Over 2,100 Abortions in a Year: Record Increase Highlights Tensions in Northern Ireland’s Abortion Policy

Northern Ireland’s Department of Health released new statistics on Monday revealing a significant rise in abortion figures.

During the period from April 1, 2022, to March 31, 2023, there were 2,168 abortions recorded, marking a distressing record for the region. This number is up by 413 cases, or 23.53%, from the previous year.

There is also a notable increase in late-term abortions, specifically those conducted after 20 weeks. The data shows 24 such procedures, a rise from 19 in the previous year, highlighting a growth of 26.32%.

Additionally, there were 40 abortions where the gestational age was not documented, suggesting that the actual number of late-term abortions could be higher.

The report also points to a sharp 68.75% rise in abortions due to ‘non-fatal disabilities’ under the 2020 Northern Ireland Abortion Regulations. Under these regulations, conditions like Down’s syndrome, cleft lip, and club foot could lead to an abortion at any stage of pregnancy.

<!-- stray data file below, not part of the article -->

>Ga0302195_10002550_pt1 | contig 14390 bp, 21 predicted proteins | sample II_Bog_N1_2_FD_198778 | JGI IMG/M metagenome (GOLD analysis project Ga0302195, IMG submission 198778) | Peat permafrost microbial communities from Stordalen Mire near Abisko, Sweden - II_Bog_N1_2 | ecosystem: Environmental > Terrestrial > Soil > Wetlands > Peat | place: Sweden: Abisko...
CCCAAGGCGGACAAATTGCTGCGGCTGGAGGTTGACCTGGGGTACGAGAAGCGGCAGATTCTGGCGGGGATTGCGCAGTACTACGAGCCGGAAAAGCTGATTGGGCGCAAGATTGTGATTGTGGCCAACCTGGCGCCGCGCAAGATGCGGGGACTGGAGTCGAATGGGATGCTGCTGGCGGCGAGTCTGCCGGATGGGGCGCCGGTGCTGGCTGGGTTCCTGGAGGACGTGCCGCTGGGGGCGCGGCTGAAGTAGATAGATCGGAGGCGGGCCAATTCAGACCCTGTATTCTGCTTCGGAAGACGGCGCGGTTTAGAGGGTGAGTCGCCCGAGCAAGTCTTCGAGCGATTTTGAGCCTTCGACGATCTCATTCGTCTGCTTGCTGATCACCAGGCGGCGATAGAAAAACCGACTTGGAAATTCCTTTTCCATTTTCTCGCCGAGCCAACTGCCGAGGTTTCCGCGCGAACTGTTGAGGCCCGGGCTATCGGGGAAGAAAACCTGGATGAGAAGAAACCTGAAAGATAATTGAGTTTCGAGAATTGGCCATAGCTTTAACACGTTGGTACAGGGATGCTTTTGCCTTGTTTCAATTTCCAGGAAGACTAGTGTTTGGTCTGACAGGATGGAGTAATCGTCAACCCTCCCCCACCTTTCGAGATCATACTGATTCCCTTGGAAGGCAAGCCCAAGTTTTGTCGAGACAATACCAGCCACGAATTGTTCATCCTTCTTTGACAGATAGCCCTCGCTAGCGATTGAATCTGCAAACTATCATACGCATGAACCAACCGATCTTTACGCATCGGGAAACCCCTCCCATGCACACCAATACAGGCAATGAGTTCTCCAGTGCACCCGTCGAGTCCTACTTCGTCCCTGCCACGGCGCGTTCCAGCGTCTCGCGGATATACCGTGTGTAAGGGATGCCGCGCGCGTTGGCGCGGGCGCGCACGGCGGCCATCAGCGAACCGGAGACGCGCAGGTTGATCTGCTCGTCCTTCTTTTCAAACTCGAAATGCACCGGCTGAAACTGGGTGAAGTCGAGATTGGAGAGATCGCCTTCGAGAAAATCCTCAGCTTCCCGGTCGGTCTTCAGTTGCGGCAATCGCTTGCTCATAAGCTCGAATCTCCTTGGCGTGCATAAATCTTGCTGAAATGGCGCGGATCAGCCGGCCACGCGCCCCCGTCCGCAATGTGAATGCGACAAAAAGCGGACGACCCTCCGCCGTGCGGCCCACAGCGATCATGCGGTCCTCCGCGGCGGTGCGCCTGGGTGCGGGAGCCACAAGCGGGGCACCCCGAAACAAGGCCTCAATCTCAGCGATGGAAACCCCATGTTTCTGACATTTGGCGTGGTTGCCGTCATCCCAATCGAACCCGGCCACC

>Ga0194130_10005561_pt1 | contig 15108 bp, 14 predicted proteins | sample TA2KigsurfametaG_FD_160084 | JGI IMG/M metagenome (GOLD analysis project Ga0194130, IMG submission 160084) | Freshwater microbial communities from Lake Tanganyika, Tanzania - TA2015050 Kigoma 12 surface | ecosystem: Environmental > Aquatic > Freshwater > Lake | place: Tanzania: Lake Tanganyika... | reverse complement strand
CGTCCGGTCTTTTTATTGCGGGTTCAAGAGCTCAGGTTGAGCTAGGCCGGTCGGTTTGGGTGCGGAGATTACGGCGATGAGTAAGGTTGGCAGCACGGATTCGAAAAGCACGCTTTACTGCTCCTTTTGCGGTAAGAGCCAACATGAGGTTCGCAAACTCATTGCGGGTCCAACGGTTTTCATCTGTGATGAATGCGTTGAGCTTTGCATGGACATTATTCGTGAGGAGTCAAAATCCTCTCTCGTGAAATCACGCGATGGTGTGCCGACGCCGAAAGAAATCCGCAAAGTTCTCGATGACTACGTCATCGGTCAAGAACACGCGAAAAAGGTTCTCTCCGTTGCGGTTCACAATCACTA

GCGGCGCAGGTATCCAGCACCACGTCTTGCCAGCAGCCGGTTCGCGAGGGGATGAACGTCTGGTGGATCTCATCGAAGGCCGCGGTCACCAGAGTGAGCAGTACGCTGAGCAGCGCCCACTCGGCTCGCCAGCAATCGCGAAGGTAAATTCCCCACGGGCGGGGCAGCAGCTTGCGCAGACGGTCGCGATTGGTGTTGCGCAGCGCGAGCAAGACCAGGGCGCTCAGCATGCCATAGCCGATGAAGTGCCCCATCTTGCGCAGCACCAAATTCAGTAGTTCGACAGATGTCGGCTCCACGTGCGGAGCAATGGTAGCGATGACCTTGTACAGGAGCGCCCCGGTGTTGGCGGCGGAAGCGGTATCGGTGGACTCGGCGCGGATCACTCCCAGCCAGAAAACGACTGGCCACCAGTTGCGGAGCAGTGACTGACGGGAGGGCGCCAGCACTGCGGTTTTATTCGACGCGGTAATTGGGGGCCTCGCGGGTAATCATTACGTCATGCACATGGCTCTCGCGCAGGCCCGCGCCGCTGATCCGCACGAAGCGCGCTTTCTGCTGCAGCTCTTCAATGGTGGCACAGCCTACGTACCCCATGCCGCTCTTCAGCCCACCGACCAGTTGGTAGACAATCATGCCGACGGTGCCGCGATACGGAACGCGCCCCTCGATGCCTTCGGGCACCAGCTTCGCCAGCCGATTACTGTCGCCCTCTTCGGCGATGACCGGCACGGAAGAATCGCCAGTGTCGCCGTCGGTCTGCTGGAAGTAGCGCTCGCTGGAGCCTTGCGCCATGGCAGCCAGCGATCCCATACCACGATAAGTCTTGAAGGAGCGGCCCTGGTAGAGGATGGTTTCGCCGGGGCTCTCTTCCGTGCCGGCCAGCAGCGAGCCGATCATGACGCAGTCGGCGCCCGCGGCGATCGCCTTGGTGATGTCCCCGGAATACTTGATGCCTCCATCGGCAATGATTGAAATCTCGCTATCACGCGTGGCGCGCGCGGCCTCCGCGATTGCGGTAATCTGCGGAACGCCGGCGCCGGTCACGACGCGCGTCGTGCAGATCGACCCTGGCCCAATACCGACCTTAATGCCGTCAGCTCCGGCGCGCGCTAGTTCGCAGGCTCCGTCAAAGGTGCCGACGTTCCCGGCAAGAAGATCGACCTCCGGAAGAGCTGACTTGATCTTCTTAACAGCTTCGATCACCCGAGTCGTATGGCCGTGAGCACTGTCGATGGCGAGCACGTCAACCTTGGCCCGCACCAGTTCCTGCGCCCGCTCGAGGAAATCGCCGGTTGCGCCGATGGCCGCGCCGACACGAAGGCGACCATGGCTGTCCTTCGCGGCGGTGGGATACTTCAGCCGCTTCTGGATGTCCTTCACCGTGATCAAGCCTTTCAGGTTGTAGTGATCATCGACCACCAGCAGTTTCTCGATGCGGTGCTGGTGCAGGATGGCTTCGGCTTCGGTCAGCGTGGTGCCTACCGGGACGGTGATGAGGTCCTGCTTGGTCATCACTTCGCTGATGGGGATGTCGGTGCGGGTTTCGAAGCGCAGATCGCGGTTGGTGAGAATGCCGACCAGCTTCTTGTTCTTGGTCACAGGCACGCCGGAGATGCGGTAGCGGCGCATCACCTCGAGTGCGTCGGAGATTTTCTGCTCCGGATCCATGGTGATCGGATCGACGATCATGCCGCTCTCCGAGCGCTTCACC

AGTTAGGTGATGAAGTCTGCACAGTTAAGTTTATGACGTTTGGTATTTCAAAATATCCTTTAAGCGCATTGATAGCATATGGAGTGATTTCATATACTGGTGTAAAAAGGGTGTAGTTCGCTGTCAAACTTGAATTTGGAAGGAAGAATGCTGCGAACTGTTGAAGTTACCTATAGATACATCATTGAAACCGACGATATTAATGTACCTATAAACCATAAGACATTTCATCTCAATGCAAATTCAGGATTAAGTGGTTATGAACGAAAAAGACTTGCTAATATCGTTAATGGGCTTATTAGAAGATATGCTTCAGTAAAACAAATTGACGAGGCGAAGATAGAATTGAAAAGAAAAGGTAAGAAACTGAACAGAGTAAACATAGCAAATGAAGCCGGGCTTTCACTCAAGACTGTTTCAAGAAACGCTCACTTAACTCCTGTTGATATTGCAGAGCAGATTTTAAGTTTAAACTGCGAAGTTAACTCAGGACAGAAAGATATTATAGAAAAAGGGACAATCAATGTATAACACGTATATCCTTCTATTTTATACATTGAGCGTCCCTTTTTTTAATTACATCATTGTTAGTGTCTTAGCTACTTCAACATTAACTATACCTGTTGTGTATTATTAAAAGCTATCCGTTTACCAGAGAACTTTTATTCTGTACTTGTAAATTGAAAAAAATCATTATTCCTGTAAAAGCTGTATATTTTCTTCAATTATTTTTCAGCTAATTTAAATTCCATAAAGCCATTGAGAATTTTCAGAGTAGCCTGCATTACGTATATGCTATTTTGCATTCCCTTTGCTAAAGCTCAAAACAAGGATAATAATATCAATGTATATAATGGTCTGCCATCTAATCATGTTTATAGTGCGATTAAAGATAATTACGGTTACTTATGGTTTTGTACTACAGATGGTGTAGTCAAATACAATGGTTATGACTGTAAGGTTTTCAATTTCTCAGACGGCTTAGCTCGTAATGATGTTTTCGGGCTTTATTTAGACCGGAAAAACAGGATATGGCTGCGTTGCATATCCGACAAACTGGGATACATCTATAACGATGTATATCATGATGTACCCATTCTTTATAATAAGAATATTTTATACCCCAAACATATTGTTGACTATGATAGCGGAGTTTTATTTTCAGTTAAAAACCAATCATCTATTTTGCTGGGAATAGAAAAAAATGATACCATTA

Among minors, the figures are similarly concerning, showing an 11.11% increase in abortions among individuals under 18. This number has grown from 54 the previous year to 60, marking a substantial 30.43% increase since 2021.

Geographically, the Belfast Trust led in the number of procedures with 667 abortions, up by 101 from the year before. Similarly, the Western Trust saw a staggering 171.43% increase in abortions, demonstrating a significant regional disparity.

The increase in abortion numbers comes after a controversial decision by MPs in Westminster in July 2019, which imposed a new abortion regime on Northern Ireland without the support of local MPs.

This change has led to a significant increase in abortions compared to the figures recorded before the regime was in place.

In contrast, before these changes, Northern Ireland was considered a stronghold of pro-life sentiment, attributed with saving an estimated 100,000 lives under its former laws.

As Northern Ireland approaches a general election, these figures fuel ongoing debates and campaigning, including the ‘Both Lives Pledge’ aimed at enhancing protections for unborn children and addressing pregnancy discrimination. This campaign has already seen significant political engagement, with over 200 MP candidates signing the pledge.

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